With the new year just starting there’s still time to make a tiny resolution that could pay off big in terms of happiness. Researchers have found that people are happier when they value their free time more than making extra money, according to a report published Thursday in Social Psychological and Personality Science.
It’s just a small change in focus, says the study’s lead author, Ashley Whillans, a researcher at the University of British Columbia. While people’s tendency to prioritize money over time or time over money tended to be very stable over time, that doesn’t mean it’s impossible to change, she adds.
“People just need to think more about how they make and spend money,” Whillans says, adding that there is always a trade-off. “You need to think about how your purchases shape the way you use your time.”
Author Gretchen Rubin offers tips for taking better care of yourselfJan. 6, 201601:16
In six studies that included more than 4,600 total participants who ranged from college students to adults in the general population, the researchers found over and over again that people who chose more free time over more money were happier.
Related: Hoda Kotb's 5 unexpected tips for happiness
The researchers had some ingenious ways to ferret out people’s attitudes towards time and money. One study included an opportunity to enter a lottery. In advance people had to specify whether they would rather win $50 cash or $120 worth of house cleaning, a clear time-saving prize.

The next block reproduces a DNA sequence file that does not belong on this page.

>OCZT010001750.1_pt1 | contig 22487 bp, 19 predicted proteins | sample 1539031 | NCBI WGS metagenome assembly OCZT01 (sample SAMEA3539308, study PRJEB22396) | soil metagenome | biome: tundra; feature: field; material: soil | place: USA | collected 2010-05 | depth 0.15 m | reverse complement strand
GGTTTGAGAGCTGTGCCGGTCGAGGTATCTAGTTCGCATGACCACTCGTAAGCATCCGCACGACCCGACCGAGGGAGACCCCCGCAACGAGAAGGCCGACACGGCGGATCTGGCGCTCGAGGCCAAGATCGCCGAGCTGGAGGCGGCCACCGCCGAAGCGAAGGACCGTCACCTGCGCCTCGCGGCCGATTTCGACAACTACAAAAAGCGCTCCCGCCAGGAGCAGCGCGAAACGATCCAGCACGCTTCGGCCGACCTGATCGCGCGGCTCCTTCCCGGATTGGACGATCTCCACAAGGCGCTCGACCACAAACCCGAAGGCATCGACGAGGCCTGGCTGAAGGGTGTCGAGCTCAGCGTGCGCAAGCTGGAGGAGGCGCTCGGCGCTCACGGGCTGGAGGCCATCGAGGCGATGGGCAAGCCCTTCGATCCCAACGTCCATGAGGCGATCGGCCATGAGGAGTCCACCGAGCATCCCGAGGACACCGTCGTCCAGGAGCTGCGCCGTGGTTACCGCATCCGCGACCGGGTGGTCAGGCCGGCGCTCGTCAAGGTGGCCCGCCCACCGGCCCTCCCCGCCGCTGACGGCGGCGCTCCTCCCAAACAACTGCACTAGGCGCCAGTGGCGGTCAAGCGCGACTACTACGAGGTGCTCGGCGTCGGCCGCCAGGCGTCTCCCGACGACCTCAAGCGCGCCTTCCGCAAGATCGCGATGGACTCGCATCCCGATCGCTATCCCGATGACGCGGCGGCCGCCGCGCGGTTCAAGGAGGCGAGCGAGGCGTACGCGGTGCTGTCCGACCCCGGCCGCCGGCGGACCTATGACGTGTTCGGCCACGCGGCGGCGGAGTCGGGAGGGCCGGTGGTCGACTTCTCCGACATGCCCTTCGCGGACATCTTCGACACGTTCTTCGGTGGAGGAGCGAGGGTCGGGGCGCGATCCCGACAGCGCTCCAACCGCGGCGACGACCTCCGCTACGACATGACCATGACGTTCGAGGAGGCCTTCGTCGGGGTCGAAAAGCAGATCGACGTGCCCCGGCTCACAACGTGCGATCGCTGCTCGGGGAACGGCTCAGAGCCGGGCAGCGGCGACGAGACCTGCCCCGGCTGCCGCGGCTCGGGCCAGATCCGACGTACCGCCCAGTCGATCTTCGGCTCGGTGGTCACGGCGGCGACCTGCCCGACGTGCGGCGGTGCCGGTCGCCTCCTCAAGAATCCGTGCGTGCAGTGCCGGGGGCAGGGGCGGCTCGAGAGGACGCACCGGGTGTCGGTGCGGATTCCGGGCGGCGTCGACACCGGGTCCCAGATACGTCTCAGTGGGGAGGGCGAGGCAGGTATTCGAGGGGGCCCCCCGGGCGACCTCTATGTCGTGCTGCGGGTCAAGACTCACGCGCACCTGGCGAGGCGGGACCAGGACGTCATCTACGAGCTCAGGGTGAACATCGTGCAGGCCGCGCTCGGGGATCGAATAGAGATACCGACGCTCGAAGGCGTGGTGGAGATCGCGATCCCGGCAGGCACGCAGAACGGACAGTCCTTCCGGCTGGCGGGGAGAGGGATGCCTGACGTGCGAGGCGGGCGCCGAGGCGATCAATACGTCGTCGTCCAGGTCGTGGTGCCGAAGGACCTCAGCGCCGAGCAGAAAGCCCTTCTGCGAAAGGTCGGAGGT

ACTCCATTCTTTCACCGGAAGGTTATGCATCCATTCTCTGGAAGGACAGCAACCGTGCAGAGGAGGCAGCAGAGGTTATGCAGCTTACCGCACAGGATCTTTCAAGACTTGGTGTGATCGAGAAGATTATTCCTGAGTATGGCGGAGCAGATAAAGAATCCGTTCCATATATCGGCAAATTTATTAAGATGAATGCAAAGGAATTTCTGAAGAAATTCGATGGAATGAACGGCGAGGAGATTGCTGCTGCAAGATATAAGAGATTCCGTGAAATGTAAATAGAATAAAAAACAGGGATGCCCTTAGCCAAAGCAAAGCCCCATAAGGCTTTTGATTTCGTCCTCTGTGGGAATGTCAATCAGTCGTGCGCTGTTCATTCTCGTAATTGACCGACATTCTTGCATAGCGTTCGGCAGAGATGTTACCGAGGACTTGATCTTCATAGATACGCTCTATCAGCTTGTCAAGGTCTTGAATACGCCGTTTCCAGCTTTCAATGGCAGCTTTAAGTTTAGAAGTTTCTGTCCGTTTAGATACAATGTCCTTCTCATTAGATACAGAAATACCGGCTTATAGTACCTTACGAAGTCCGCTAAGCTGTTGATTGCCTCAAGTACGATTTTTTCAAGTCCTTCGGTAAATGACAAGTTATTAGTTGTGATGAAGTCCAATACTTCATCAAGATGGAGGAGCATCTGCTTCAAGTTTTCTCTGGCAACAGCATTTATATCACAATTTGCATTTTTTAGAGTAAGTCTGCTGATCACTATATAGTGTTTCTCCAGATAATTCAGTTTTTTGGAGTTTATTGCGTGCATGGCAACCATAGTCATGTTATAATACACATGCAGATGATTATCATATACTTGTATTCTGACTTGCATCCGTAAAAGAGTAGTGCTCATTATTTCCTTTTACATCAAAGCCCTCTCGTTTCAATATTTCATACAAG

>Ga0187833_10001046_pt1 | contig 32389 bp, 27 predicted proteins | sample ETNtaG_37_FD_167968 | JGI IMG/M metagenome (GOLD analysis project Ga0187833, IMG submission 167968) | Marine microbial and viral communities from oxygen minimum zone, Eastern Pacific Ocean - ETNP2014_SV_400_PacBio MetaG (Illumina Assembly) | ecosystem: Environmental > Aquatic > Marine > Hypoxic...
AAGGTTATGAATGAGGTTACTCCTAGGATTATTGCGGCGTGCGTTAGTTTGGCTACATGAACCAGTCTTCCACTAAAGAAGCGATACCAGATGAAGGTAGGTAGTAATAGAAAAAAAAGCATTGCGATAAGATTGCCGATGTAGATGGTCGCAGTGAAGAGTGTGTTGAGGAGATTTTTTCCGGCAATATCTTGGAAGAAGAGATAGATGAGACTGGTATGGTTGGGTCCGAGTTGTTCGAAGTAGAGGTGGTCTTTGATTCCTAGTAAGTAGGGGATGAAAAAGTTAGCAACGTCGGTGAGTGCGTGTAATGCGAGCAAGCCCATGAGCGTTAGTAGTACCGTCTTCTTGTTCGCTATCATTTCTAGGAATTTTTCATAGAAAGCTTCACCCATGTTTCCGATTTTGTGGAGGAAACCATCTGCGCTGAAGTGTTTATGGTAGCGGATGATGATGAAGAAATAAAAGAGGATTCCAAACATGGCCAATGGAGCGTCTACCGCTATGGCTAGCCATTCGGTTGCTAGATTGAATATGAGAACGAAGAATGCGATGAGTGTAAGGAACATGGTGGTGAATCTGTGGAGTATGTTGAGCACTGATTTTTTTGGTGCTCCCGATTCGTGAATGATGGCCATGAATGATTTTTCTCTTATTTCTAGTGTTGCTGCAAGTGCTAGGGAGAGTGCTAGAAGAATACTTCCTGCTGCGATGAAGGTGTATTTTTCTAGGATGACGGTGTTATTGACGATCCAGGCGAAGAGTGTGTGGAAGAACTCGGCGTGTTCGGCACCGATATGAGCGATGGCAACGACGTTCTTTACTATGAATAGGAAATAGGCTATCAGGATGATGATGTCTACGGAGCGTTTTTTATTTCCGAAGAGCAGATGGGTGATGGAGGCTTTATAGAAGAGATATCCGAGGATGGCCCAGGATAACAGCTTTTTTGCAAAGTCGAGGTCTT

People’s level of happiness was determined through questionnaires that asked about mood and happiness.
While the differences in happiness levels in each experiment were only moderate, Whillans suspects that if people choose free time over money on a daily basis, the effects will be larger.
Related: Here's what happens when you win the Powerball
The findings don’t surprise Gary Buffone, an expert on happiness and money, one bit.
“Research tells us that once people have established an income that addresses their basic needs, more money has little to do with a lasting sense of true happiness,” says Buffone, a psychologist in private practice in Jacksonville, Fla.
“Buying and possessing things — a new car or iPad, for example — is associated with a brief ‘buzz’ or boost in our feeling of happiness but does not generate any lasting sense of increased happiness or life satisfaction.”
In contrast, Buffone says, “people who prioritize time over money make more effort to invest in activities that are expected to generate a more stable sense of happiness or enjoyment, such as developing strong social relationships, finding enjoyable hobbies and exercising ”